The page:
A transportation master plan for the Greater Accra Region being developed by the Korean International Cooperation Agency (KOICA), in collaboration with the Ministry of Transport, is expected to be ready this month.
The master plan seeks to set a clear direction for the implementation of a transportation system in the Greater Accra Region for the next 20 years that will bring together all modes of transport across the region into an integrated urban transport system.
The $1.5-million plan, funded by the Korean government, is to recommend policies, strategies and engineering measures to reduce congestion and logistic cost in Accra to ensure sustainability and consistency of the region’s transport system.
The one-day workshop was to present the final draft of the report on the project and solicit final recommendations and inputs from stakeholders.
The development of the plan started in December 2014.
The transportation master plan will cover the Greater Accra Metropolitan Area (GAMA), which includes the Ga South, Ga West, Ga East, Ga Central, Adentan, Ashaiman, Tema, Ledzokuku Krowor, La Dadekotopon, La Nkwantanang, Madina and Kpone Katamanso areas.
The Minister of Transport, Mr Fifi Kwetey, in a speech read on his behalf to open the workshop, explained that the project sought to reduce traffic congestion in the city, especially during peak periods.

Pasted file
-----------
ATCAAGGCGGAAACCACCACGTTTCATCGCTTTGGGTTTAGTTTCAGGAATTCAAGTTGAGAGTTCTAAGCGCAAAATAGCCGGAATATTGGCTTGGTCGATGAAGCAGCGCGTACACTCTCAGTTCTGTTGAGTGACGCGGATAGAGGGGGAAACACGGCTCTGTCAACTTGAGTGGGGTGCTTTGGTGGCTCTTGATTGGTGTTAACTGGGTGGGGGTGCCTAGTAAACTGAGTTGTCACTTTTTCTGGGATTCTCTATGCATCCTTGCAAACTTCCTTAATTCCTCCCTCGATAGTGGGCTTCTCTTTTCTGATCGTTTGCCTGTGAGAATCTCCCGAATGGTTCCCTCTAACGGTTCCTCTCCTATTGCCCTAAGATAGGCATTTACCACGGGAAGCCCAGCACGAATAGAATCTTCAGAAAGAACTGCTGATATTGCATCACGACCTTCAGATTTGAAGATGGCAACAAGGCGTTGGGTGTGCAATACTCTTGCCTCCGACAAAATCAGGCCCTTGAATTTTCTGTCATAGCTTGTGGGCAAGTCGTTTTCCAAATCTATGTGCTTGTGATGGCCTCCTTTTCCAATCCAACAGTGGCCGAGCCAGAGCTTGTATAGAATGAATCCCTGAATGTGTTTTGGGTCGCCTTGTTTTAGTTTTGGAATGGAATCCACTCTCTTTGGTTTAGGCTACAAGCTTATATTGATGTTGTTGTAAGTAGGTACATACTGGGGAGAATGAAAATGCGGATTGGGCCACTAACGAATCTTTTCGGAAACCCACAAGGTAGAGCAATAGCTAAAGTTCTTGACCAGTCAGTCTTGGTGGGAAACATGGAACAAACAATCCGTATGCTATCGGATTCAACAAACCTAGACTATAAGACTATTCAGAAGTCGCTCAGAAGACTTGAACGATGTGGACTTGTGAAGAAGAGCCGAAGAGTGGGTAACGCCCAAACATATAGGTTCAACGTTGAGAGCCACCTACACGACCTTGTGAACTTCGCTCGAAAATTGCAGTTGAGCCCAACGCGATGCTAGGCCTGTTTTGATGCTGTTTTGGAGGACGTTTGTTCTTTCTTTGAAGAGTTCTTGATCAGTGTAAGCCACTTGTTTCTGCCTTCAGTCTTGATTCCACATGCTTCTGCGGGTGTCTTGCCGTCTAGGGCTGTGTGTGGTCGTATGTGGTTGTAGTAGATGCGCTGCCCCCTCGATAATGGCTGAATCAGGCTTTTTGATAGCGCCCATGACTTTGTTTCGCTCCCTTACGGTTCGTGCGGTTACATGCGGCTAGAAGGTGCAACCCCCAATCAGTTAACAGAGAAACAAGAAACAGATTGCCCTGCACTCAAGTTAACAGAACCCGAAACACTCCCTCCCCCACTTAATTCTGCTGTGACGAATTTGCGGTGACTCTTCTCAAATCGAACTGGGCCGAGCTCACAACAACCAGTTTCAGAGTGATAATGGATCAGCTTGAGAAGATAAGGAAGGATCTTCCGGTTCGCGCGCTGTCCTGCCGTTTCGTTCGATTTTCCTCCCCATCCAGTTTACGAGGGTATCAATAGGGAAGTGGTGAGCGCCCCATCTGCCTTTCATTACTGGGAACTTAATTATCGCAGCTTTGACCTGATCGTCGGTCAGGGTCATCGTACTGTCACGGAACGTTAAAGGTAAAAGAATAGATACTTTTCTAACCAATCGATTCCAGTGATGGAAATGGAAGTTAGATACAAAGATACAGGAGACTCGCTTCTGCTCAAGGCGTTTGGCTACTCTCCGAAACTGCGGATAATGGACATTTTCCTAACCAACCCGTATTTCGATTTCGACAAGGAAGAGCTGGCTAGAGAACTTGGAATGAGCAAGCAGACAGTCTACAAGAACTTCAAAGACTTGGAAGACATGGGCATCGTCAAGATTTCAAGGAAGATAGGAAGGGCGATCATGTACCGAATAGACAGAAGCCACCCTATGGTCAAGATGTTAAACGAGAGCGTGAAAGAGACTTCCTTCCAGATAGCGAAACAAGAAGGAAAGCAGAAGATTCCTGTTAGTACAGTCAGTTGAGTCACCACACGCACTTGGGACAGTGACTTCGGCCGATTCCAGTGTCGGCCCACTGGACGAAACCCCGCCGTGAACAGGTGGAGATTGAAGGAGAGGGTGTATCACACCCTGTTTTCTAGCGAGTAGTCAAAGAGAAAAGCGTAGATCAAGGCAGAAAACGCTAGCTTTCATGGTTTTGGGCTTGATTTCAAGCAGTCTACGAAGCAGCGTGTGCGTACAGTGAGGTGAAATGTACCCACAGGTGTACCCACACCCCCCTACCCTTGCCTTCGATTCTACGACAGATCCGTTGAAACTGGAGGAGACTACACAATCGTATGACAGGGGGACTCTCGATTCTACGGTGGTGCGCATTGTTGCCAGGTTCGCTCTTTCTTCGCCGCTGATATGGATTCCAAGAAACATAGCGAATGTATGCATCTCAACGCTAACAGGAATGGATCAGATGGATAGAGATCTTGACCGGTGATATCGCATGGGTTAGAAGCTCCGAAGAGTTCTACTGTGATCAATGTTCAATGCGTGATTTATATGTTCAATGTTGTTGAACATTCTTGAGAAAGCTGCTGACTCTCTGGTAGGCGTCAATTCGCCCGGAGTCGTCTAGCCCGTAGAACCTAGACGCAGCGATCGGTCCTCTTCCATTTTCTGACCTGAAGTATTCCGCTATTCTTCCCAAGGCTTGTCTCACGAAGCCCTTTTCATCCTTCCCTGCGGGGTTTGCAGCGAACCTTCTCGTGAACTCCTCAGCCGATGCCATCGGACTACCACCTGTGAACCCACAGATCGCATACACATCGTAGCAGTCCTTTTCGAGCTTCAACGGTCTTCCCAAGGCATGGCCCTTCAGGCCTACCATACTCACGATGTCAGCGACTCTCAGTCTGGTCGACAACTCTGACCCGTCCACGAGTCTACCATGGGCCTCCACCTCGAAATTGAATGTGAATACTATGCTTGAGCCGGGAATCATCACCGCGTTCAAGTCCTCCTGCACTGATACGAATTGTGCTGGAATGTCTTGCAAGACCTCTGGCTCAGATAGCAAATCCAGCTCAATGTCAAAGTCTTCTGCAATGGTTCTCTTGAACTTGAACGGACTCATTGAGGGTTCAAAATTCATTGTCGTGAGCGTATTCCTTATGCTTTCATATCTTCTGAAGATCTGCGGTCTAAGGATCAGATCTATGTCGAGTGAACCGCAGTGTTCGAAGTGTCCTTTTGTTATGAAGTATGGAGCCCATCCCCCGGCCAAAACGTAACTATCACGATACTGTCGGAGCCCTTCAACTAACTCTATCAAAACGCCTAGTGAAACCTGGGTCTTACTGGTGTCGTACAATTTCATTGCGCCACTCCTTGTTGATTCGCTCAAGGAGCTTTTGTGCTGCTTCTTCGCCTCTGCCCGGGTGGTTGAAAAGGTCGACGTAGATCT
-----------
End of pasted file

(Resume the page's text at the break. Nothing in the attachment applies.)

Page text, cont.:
He said accessibility within the urban centre was a major challenge due to rapid urbanisation and demographic and economic growth, subjecting commuters to long uncomfortable journeys and long queues at various bus terminals.
He expressed the hope that the project would resolve the challenges in the transport system by reducing traffic congestion, improving mobility and ensuring affordable public transport services.
In his address, the Korean Ambassador to Ghana, Mr Woon-Ki Lyeo, noted that the challenges in the transport system were as a result of poor and uncoordinated planning of the urban transportation system of the Accra metropolitan area.
“Inadequate development of inter-modal facilities, inappropriate relationship between land use and transport planning, as well as disregard for regulation, have partly contributed to the current traffic situation within the region,” he said.
Mr Lyeo said Seoul, the capital of Korea, had similar traffic conditions up to the 1970s but comprehensive and proper planning, with appropriate engineering and sound policy measures, contributed to the rapid transformation of the transport infrastructure thereafter.
With the measures and strategies that would be outlined in the master plan, he said, the Accra urban transport structure and systems would see a transformation.
“It is an expectation that Accra will be transformed to have an advanced and efficient urban transport system comparable to that of any modern city globally by 2035, which is the end-year of the master plan’s implementation,” he added.
He said the Korean government would provide continued support for Ghana in the implementation of the transportation master plan.